he explains. “In today’s world, information is power and that increases exponentially with the ability to communicate with more people.” Smith cites China’s ineffectiveness in controlling the Internet and the United States’ difficulties in preventing the export of encryption software as evidence of the inability to control the worldwide flow of information. “We will become much more world-centric as opposed to nationalistic,” says Smith. He also believes African Americans, in large part, are misinformed about technology and its implications. “People who aren’t familiar with computers and how they automate things tend to think they eliminate jobs as opposed to looking at the myriad of opportunities they create,” he adds. He advises anyone who will listen to become familiar with the world of the Internet. “When people come to me for career counseling, the first thing I ask is, `How Internet savvy are you?”‘ states Smith. “Even people who use computers but aren’t schooled in the Internet are falling behind daily. If a 10-year-old kid is not Internet-savvy, he or she is already behind.” .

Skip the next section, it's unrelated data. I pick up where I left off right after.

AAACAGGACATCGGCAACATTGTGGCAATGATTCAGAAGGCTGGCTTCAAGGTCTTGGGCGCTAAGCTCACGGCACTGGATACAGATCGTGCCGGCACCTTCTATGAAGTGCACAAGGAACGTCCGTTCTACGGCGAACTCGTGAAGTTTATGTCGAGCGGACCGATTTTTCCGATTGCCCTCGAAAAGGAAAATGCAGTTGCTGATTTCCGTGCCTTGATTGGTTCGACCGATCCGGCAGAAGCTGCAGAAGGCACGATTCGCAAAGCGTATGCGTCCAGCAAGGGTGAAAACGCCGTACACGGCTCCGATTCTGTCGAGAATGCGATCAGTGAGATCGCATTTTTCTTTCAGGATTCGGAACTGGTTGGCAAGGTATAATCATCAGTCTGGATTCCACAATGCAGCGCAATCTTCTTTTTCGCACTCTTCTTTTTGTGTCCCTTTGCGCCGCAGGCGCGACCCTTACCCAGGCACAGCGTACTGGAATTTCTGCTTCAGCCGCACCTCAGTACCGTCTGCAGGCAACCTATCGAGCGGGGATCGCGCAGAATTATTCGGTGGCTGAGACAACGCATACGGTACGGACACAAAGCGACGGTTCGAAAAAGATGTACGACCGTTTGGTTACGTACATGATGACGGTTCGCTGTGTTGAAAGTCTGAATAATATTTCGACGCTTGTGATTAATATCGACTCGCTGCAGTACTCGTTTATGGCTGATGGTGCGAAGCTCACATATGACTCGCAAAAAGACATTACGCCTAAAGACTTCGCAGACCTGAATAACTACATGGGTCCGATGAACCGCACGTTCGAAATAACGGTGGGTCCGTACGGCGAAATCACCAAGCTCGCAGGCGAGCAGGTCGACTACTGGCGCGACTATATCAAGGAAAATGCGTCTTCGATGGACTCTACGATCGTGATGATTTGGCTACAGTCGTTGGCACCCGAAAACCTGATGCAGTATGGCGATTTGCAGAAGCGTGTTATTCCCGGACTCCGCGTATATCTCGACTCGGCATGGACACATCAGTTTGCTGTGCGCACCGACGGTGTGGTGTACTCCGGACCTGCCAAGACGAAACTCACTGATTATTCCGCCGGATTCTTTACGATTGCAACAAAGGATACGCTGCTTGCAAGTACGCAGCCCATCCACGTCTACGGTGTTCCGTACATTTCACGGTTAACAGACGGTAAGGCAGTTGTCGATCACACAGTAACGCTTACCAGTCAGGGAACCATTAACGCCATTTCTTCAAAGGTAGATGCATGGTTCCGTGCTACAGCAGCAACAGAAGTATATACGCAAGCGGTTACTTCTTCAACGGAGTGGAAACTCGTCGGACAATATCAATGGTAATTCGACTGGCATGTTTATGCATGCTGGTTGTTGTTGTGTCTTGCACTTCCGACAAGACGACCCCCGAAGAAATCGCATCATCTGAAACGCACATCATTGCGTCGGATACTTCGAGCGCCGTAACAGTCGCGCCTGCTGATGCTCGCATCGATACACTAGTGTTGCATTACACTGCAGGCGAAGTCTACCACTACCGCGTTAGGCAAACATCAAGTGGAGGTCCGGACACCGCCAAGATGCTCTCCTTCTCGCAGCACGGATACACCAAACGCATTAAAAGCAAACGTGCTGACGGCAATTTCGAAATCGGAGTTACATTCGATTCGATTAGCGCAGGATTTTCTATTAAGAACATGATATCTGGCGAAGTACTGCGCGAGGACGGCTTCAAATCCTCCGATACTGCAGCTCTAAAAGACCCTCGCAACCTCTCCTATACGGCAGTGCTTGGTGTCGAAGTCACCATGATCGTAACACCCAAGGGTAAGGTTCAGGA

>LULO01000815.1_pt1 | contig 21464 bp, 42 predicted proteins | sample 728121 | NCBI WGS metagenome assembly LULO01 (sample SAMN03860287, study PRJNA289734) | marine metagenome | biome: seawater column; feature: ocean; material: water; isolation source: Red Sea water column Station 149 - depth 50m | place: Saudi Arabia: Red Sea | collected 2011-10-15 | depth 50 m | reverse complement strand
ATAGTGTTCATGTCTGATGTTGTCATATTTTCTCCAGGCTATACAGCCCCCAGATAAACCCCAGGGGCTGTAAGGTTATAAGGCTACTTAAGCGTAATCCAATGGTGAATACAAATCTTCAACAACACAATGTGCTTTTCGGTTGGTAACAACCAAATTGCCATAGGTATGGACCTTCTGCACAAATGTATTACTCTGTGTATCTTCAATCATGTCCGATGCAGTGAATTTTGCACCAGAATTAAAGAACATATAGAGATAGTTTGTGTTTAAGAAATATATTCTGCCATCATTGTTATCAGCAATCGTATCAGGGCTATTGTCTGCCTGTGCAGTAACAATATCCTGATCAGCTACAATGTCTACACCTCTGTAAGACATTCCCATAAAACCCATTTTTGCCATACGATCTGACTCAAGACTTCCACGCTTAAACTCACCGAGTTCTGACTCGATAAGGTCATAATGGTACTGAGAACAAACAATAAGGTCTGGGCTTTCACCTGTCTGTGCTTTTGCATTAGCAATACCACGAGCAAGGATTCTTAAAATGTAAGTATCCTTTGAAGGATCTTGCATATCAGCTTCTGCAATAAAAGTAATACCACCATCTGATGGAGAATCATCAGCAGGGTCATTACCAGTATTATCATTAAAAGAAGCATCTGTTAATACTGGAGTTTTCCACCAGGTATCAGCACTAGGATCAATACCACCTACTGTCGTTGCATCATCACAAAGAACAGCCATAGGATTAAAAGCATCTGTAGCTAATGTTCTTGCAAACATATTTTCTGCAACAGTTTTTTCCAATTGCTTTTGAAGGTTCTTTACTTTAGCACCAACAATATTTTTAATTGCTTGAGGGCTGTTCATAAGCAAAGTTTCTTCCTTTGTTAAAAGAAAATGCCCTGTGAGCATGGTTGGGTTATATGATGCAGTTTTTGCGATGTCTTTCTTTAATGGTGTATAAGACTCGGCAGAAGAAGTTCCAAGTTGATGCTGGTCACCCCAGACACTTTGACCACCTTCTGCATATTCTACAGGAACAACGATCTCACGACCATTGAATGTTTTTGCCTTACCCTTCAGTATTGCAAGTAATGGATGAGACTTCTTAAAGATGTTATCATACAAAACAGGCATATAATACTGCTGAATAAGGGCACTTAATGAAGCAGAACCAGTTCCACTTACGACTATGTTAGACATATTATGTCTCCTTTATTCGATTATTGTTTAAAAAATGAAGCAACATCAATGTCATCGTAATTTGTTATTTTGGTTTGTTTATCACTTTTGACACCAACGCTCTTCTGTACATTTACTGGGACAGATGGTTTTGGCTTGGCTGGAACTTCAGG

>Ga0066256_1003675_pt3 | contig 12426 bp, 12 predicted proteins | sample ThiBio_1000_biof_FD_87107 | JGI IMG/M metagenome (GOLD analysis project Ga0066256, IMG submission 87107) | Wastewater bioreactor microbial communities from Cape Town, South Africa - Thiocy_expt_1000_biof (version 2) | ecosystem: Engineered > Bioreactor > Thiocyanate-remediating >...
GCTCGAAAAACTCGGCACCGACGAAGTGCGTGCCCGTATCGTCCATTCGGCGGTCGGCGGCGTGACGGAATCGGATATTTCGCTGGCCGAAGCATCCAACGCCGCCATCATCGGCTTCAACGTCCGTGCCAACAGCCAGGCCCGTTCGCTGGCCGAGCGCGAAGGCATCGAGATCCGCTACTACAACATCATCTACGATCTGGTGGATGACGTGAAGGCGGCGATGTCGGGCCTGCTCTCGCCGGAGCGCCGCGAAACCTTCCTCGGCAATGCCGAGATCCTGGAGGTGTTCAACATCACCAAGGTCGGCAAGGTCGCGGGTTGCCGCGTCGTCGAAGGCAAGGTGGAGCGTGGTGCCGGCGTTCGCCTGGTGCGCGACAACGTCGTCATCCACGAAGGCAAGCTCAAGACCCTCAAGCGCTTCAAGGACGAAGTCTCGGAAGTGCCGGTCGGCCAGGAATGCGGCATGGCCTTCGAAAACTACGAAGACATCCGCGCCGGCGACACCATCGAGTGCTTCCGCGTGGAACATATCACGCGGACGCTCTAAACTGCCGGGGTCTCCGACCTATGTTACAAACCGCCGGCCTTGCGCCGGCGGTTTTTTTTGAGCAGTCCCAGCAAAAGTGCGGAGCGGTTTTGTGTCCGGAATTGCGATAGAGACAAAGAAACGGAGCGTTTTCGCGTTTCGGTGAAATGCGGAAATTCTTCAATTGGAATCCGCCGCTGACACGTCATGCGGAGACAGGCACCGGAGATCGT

William Stewart, CEO Apollo Programming Industries
If you’ve browsed the employment section of the newspaper lately, you’ve noticed the large number of computer networking and programming-related jobs listed. Helping to find the right people to fill these high-demand positions for Fortune 100 companies is William J. Stewart, CEO of Apollo Programming Industries in Los Altos, California. As head of the more than $2 million computer contracting and technical placement firm in Silicon Valley, Stewart knows exactly what kinds of technologies and skills are in demand. But with more technical positions available than qualified people to fill them, his is not always an easy task.
But Stewart, 59, is accustomed to challenges. His long list of achievements in the computer industry includes managing the team of IBM developers who introduced the concept that was the forerunner to client/ server systems. This application proved to be the basis for the majority of networks around the world–including the Internet.
There are numerous areas in IT that offer abundant employment opportunities, including network and PC support, says the high-tech headhunter. Network design engineers are in high demand, especially those who have Microsoft Windows NT (network) experience. System administrators, particularly those with Unix experience, are also highly sought after. Software and systems programming and development also provide a quick and lucrative entree to the field, adds Stewart. Key skills include experience with object-oriented programming languages such as C++, Java and Visual Basic for the development of a wide variety of application systems, including Web applications.
The good thing about the IT industry is that many of the available positions don’t require bachelor’s degrees, just an educational background and some specific technical expertise, says Stewart. It also doesn’t matter if you’re white, black or indifferent–as long as you’ve got the skills.